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Waits Mansion - Bonifay, Florida

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posted by Olin Gilbert alias Olin Gilbert on Thursday 14th of July 2016 03:32:39 PM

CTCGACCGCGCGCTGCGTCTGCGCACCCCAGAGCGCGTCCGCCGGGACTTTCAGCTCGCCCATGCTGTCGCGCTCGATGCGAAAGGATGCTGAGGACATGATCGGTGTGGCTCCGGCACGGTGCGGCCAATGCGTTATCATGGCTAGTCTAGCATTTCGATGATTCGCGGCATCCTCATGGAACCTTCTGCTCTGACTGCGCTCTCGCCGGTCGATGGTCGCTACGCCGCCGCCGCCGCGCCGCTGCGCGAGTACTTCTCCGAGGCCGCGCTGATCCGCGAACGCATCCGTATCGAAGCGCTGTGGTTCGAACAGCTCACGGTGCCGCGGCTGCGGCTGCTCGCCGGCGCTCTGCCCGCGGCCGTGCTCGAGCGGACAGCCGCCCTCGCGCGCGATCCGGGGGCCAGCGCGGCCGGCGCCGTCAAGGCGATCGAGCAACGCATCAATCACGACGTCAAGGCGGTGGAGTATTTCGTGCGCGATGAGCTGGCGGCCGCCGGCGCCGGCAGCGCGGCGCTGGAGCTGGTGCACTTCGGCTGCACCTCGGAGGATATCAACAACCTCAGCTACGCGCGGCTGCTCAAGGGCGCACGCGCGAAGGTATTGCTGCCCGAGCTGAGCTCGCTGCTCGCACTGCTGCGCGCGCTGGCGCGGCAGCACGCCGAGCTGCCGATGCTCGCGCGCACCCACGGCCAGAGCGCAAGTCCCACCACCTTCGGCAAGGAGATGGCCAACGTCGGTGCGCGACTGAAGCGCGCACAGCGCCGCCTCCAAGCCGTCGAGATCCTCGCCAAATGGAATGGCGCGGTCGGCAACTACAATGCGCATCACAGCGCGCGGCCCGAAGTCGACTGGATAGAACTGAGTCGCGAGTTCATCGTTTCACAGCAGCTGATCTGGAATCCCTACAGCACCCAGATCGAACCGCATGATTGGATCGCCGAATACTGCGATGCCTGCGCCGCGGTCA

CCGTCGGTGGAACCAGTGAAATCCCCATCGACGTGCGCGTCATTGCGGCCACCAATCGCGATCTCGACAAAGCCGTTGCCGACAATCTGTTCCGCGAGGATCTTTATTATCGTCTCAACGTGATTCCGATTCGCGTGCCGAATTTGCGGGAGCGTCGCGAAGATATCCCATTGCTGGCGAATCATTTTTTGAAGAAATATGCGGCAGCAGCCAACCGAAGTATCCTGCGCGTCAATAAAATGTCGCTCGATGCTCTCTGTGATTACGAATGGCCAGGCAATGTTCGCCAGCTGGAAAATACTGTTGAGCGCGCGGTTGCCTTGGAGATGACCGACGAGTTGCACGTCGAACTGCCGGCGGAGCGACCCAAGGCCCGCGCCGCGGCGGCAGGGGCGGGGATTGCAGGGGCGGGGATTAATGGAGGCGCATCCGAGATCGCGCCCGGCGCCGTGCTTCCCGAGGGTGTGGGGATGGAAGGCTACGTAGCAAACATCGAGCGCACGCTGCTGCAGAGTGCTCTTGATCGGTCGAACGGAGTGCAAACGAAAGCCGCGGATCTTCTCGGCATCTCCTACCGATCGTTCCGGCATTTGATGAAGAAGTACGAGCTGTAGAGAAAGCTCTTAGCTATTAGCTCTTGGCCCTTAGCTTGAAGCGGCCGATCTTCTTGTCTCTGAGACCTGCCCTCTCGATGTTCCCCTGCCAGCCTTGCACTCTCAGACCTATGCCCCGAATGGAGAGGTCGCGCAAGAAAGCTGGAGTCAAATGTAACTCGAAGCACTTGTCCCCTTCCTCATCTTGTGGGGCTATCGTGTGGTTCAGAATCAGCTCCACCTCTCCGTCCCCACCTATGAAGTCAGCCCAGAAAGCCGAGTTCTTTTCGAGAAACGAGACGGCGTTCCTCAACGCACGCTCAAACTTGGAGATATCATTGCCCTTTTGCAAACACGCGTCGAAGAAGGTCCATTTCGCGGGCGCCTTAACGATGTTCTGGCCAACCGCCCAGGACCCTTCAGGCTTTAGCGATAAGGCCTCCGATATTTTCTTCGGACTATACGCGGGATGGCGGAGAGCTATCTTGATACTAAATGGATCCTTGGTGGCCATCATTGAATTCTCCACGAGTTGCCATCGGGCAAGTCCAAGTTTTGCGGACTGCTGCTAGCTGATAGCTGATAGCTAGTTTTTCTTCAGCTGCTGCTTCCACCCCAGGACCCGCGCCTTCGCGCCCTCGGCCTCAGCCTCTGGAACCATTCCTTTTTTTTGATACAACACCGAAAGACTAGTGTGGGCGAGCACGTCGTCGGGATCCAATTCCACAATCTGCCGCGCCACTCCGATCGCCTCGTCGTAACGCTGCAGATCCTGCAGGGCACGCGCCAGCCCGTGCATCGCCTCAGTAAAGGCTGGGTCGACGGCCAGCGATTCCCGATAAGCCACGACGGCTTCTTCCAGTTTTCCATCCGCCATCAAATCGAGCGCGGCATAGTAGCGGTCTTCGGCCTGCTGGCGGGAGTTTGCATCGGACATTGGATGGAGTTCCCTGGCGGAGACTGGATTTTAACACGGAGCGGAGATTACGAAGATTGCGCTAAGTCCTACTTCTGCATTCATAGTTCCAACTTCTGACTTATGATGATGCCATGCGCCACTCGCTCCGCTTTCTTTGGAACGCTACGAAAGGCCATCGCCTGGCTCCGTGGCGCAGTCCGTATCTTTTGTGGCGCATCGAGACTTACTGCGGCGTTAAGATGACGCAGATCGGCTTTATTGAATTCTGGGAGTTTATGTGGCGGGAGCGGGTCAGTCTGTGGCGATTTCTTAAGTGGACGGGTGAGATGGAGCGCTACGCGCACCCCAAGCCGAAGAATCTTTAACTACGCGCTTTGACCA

Please View Large. The following information is from Wikipedia: The Waits Mansion is an historic two-story Mediterranean Revival style house located at 209 West Kansas Avenue at the northeast corner of Tracy Street in Bonifay, Holmes County, Florida. It was built by lumber company owner George Orkney Waits in the 1920s for his own use. It features recessed porches on each of the front floors with fluted Doric columns on the first floor porch. White wrought iron fencing is used on both porches as well as along the two bordering streets. The interior features a grand staircase from the large entrance foyer to a windowed landing with smaller stairways on the left and right leading to the second floor. Until recently, it was used as a bed and breakfast, but it is currently being offered for sale.[1][2] In 1989, the mansion was listed by its street address in A Guide to Florida's Historic Architecture, published by the University of Florida Press.[1] Dianne Smith asked me to give what history of the Waits House that I know. My interest in the home stems from the fact that my husband’s father came to Bonifay after being discharged from the U.S. Army following WWI to work with his brother-in-law, Billy Whaley, who was the contractor for the Waits House. Here, Ed Tison met Pearl Meeker, the postmistress and former teacher who had grown up in Bonifay; they married and he made this his home as well. I understand that their first home was the little two-story house that sat on the corner just east and south of the Waits house which FBC had removed last year. In order to set the stage, you must already know that this area of the country is considered a pioneer area because of its late development. It wasn’t until the mid 1800s that this area was developed. The virgin pine forests brought the turpentine industry, followed by the coming of the railroad. The Industrial revolution brought about a need for lumber. Mr. George Orkney Waits, the builder of the Waits Mansion, as it has come to be known, as a young boy began working in lumber operations around Macon Georgia. A hard worker and a quick learner, he soon rose to top management. After his marriage to Harriet Pamela McIntosh of Dadeville, Al, he managed a sawmill operation in Cordele, Georgia. In 1905, he formed a partnership with James D Henderson of Sanford Ala. He and Harriet first built a beautiful home in Andalusia Al. The company purchased the mill in Caryville and in 1914, George Orkney began management of that mill calling it Henderson Waits Lumber Company. Because of the mosquitos associated with its nearness to the river and its swamps, George chose to build his wife, whose health was delicate, a home in Bonifay. The land was purchased from M.E. and Meridien Johnson in 1919 which is the same year Mr. Tison came to Bonifay. The architect for the house was a Mr. Ausfeldt of Montgomery, Al and the contractor was William Whaley of Opp, Al.(Jack’s uncle Billy) George and Harriet lived in the house for only a short time before moving to Bagdad, Florida where the company had a much larger operation than at Caryville. The Caryville mill was sold to Brown Florida company. She died there not long after their move and he also died in Bagdad, Fl James C. Waits, the oldest son of George and Harriet owned and managed a mill in Warsaw, Ga, but due to a fire, most of that mill was destroyed. He and his wife bought the Waits House from the **Henderson Waits Lumber Company and moved to Bonifay about 1936.** They had it completely restored and Maude brought many beautiful azaleas and camellias and other shrubs for landscaping. In 1931, Mrs. Waits sister died leaving a 2 year old child,Edward Shaver, Jr. Childless, Jim and Maude Waits couple took him into their home and raised him as their child. Here in Bonifay, he was known as Sonny Waits. He finished public school here, went to FSU; after an illustrious military career he entered and graduated from Tulane University School of Medicine. Then he went to Harvard Medical School in Boston Ma. for Surgical training. He died last year in Charlotte N.C. after a successful Head and Neck Surgery specialty there. Mr. and Mrs. Waits were very active in the community. He owned farmland and raised cattle. He along with Mr. J.C. McGee started McGee Oil Company, a successful oil distribution business. The Waits were active in community and school affairs, the Business Men’s Club, Boy Scout troops, and their special interest, First Baptist Church where he served as a deacon, SS. Director, and other places of leadership. Until recent years, FBC has had a Maude Waits Sunday School Class. She enjoyed entertaining in her gracious home. The community was shocked in 1948 when Mr. James C. Waits died as a result of a self-inflicted gunshot wound.( point out the copy of the obituary from Blackburn Funeral Home and the Newspaper article.) Prior to his death, the house had been converted into apartments and many young couples made their home there. Some that I can recall are my Aunt and Uncle Lela and Edward Harris, Mr. and Mrs. Robert Barker, Mr. and Mrs. Ivan Whitehead and many others. At the time of Mrs. Waits’ death in 1956, Mr. and Mrs. Robert Hall, Deena and Robert lived there. Because of Sonny’s choice of medical specialty, living in a metropolitan area was a necessity so he sold the house to the Halls and they lived there and managed the rentals for a number of years. After that time, several people have bought it. Jennifer Rich’s grandmother, Dorothy Garver, bought it about 1976 and restored it to a one-family residence. But she only lived there a short time. The most recent owner was Frank Barone who along with Jill Hardy Eichman operated it as a place for lodging and party or wedding venues. Mr. Sidney Waits a grandson of the builder of the house, George Orkney & Harriet, lives in Andalusia, Al and has pleasant memories of visiting in the Waits home. He is very involved in historical preservation in Andalusia and has been very concerned about the rescue and restoration of the house here. He is in his 90’s now, but he sent a person here to inspect the house last year. Son Chance was a good friend of Sonny Waits and has recollections of their playing at the house. He also recalled how Mr. Waits took an interest in Sonny’s education and quizzed them at the table on school subjects. Son, not a serious scholar, was embarrassed because he hadn’t studied the lesson Mr. Waits was quizzing him on. I am pleased to tell you that Don Smith who grew up in The Bethlehem community and graduated from High school there, one of my husband’s former students, has purchased the home. Restoration work has already begun including replacement of the basement sump pump and three heating and cooling units. I didn’t learn what their plans for the house are. I invited his wife Rita to come with me tonight, but she is experiencing a bout with a bug and had to decline. Much of the information in this is from the article that I was able to get from Sonny for the HERITAGE OF HOLMES COUNTY which we published in 2002. Mr Sidney Waits indicated to me that Jim Waits came to Bonifay because Brown Florida Company had defaulted on their loan, and the younger Mr. Waits came to Bonifay to close out the mill in Caryville.]